Skip to navigation | Skip to content

Reflections on temporariness

[Author’s note: This article emerges from an EU comparative research project entitled Mobile Identities that focuses on temporary migration programmes and the impact of each system on migrants and their well-being.[1] These programmes are said to carry a triple win. The host gets a labour force tailored to current needs and without long term integration challenges; individual migrants gain marketable work experience while earning money to support their families at home; the sending country gains from remittances and gets its citizens back with internationally recognised skills. Inevitably the realities are not so tidy. We have found that the length of “temporariness” is not consistent within any single country at any given time. The effect of this on policy, administration and the anticipated triple win is too rarely acknowledged. Nor is it consistent for the migrant. This article leaves the bureaucrat’s problems to one side to focus on the experience of temporariness. How does it affect the migrant’s decisions and sense of self?]


It is not only migrants who identify themselves by temporariness. For me the word evokes a line from Arthur Miller’s play Death of a Salesman. A character says: ‘I still feel – kind of temporary about myself’ (Miller 1987:69). I identified with this on first reading and all these decades later I quite often hear it in my head. Miller goes on: ‘When I wrote the line it hadn’t yet occurred to me that it summed up my own condition…throughout my life. The here and now was always melting before the head of a dream coming toward me or its tail going away.’ The nub of this is that the present and present identity are for him incidental, mortgaged to the past or the future.

Surely not everyone feels temporary in quite the way Miller describes. But there are contexts in which temporariness affects everyone’s thinking and behaviour.  One is Recreational, the other Eternal. We can learn from both.

The Recreational one happens when we travel abroad; as tourists we are the ultimate temporary migrants. We’ve all been there: that precious weekend or fortnight or even a rare sabbatical year in which we are away from normal concerns in the normal place, where we allow ourselves to eat different food, drink rather more wine, flirt a little – most importantly, to play with a different identity. “Away”– temporarily of course – the self is suspended (Wagner 1977). The film Shirley Valentine shows it well: the tourist “reinvents” herself on holiday, but takes little more than memories and a few souvenirs back to normal life. Whatever has happened belongs and stays in that specified, time-limited slot.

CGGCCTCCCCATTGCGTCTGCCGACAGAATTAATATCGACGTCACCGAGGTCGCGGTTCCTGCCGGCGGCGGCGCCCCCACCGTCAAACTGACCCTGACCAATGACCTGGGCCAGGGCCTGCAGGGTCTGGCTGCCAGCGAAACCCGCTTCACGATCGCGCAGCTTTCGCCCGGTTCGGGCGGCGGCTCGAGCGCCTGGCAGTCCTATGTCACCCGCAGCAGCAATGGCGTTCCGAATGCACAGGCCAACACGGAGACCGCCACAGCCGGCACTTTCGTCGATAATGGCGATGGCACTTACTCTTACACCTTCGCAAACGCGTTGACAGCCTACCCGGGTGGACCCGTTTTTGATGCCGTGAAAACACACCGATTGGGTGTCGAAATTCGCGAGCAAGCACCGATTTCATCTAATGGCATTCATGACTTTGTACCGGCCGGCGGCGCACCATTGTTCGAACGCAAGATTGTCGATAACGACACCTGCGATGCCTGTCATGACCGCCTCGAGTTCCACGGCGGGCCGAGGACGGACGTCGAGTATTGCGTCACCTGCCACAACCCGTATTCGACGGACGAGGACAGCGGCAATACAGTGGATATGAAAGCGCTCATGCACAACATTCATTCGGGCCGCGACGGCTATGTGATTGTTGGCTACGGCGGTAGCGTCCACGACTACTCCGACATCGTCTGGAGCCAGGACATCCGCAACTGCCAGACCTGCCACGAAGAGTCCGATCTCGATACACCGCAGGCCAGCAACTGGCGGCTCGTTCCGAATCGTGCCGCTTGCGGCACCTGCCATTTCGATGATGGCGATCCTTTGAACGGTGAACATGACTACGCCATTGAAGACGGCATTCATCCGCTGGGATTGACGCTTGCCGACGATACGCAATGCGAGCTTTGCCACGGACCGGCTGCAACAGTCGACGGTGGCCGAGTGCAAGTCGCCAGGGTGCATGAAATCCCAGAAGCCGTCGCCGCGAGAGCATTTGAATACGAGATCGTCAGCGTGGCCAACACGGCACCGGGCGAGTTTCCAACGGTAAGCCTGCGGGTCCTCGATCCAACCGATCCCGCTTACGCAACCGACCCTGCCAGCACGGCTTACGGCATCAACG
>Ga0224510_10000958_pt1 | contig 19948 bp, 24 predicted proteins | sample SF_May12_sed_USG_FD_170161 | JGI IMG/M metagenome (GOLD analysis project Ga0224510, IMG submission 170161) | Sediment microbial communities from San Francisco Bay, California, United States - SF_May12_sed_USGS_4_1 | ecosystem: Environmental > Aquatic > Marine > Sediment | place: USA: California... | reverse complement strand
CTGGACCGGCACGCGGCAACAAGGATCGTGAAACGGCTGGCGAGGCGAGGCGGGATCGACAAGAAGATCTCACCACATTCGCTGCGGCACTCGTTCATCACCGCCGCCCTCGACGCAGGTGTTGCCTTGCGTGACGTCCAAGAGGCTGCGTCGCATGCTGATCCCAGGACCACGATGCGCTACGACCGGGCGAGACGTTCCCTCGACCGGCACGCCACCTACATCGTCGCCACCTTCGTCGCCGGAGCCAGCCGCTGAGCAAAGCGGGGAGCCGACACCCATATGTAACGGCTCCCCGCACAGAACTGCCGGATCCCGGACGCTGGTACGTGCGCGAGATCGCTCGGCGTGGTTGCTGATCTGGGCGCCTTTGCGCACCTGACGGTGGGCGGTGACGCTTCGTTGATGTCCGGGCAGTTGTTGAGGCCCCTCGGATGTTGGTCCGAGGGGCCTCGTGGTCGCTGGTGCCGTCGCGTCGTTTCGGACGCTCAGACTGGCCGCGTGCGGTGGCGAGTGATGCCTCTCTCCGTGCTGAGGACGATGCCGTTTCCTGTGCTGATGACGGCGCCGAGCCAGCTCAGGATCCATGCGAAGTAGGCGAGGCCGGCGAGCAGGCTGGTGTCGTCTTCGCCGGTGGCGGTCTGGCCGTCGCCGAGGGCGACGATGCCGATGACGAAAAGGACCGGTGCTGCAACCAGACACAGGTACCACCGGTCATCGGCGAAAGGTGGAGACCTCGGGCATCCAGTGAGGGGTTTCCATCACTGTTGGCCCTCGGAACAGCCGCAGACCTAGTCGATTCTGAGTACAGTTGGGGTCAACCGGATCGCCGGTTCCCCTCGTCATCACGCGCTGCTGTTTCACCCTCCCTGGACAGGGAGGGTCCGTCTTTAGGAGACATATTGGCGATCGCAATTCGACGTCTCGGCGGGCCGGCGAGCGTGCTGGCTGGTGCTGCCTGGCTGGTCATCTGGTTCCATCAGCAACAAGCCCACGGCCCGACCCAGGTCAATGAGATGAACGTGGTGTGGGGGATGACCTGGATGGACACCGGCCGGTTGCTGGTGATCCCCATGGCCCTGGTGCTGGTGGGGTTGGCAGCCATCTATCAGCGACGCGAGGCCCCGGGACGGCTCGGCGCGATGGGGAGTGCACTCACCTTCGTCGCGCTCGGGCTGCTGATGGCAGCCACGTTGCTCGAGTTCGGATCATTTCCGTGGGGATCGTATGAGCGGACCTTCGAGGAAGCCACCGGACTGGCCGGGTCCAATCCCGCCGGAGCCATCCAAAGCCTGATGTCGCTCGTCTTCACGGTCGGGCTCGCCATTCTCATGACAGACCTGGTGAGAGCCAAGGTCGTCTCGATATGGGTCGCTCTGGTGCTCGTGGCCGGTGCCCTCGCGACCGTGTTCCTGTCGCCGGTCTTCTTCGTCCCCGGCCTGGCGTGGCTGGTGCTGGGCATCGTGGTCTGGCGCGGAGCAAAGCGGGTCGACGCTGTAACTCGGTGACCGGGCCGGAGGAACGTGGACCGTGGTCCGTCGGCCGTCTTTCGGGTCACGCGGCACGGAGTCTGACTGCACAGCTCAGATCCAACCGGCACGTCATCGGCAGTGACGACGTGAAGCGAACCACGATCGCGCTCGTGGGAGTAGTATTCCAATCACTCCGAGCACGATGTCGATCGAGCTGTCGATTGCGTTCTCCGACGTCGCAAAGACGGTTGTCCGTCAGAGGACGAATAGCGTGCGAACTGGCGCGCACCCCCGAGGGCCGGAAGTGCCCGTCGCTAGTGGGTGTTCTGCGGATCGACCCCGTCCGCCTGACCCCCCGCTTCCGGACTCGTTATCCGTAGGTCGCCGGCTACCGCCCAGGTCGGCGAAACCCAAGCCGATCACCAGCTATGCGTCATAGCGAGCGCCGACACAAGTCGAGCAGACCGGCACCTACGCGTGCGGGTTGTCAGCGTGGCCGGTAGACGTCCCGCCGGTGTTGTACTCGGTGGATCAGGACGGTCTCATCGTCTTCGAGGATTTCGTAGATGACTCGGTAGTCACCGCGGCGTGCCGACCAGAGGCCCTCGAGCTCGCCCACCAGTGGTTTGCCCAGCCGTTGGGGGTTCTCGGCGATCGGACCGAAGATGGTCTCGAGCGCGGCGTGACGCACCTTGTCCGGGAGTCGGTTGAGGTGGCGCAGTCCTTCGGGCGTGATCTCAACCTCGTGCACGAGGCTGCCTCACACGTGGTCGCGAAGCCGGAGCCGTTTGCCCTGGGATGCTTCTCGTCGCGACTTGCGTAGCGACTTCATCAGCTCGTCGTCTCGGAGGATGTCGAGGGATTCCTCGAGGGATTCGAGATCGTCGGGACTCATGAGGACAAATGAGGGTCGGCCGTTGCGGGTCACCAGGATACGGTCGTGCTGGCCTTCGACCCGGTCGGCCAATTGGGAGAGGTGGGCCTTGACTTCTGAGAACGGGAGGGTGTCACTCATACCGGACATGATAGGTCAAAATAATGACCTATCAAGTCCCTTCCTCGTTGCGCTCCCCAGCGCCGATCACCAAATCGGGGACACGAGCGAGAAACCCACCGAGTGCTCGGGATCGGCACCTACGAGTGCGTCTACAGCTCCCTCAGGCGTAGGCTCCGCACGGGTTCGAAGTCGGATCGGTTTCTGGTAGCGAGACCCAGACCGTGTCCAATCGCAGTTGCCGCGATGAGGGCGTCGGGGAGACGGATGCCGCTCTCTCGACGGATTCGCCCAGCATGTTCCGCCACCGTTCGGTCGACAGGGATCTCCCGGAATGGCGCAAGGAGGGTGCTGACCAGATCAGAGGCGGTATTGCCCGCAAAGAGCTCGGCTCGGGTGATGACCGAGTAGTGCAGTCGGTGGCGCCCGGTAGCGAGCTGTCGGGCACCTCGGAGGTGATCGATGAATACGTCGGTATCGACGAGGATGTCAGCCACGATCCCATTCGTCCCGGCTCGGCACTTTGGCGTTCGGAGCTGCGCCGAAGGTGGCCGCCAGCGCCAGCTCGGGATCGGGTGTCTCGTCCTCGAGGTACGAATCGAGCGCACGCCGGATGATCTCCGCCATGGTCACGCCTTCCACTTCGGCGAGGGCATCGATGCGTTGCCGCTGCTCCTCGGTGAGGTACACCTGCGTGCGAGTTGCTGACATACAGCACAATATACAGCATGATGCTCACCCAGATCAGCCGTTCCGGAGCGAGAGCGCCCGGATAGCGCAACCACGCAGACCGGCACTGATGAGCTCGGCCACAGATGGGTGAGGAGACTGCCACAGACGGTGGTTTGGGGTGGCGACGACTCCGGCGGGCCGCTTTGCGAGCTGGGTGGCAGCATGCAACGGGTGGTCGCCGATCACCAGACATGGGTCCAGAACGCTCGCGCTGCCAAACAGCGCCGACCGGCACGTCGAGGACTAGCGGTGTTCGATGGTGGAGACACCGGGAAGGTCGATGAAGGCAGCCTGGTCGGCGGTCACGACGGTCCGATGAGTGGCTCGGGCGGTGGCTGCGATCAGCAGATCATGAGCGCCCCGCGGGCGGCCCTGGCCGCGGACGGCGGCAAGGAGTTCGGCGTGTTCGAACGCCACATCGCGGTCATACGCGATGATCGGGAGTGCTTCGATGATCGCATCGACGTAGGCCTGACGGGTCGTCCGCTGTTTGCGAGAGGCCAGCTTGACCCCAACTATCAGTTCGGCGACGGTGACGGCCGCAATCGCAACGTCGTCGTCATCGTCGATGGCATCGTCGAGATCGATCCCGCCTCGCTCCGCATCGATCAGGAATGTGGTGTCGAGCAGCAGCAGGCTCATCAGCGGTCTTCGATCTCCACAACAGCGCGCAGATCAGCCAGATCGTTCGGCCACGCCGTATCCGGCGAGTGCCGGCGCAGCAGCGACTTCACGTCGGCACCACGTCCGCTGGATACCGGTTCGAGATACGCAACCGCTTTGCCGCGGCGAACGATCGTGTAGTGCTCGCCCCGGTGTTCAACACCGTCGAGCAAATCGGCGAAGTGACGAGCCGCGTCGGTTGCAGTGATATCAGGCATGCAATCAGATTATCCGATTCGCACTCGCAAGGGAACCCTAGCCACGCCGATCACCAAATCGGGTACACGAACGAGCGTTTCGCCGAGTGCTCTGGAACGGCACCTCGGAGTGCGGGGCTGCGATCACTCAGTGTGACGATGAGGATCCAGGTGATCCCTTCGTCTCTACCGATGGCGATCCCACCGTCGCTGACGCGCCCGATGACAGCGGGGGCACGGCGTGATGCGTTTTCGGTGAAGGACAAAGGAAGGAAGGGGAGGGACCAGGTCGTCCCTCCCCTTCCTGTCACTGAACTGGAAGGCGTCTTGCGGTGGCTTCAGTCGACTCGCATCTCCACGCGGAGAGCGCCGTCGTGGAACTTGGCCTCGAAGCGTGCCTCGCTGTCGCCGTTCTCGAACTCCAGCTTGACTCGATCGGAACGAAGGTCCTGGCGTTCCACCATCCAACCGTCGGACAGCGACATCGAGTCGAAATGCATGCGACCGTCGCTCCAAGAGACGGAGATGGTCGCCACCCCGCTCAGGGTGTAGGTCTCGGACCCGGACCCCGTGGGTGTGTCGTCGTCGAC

The Eternal version of temporariness is imposed on us all by mortality. This life is temporary. Many religions justify the suffering of it because the present is ‘only’ a pause on the way to a future ‘after life’.

From there it is an easy step to the specifics of temporary migration.

Temporary Migration[3]

Economics research shows that migrants will put up with often appalling work and housing conditions in the host country exactly because their condition is temporary and their identity is elsewhere. They will assess wages, consumption, housing options and the like against conditions in the home place.  Low wages away are higher than anything available at home; the migrant consumes frugally because any money made is to finance current remittances or future projects on return. Hence the complaint that migrants ‘spoil the market’ by ‘undercutting’ home-grown workers (Dustmann 1996).

The minute a person’s perspective changes to permanence he starts to consume like his hosts, needs higher wages, better housing, good schools, friendly neighbours. The switch is not straightforward. Migrants may keep a temporary or more-or-less-temporary perspective even when officially entitled to permanence, and their stance will not be consistent. A longitudinal study of migrants with residence in Germany (Wagner et al 2007) shows that their temporary-permanent identities may teeter back and forth throughout the life cycle, affected by marriage, another child, considerations of education and health, the presence or absence of elderly parents, the approach of retirement… Daily life can continue as usual: inside the head there may be turmoil, but on the outside little or nothing changes.

Ethnographic examples

In depth ethnographic studies enrich the picture. The first follows Hausa pilgrims heading to Mecca; the second describes circular migration between Lesotho and the South African mines. In both cases temporariness makes the present a limbo-like interlude. But notice how the shapes of time and temporariness differ.


This is the story of Hausa pilgrims from West Africa whose present life plays out in the Sudan (Yamba 1992; 1995). In their mindset the present is a temporary stop between past and future. The past has happened and is fixed in the once home place (Nigeria) as well as in time. Likewise the future, which is fixed in Mecca; Mecca is a time to come as well as a place to reach. Time is integrated with space; in some sense it is the same as space. The pilgrim’s time-space map is in three distinct parts: past Nigeria; present Sudan; future Mecca. The three parts are integrated by the continuity of his pilgrim identity.

The future is unlike the past because it is – not ‘it is in’, another place, and it is another state of being. Past and future are permanently fixed in space as well as time; the present, in contrast to both, is fluid and uncertain.  Most important, the here and now present in Sudan is felt to be temporary however long it may last.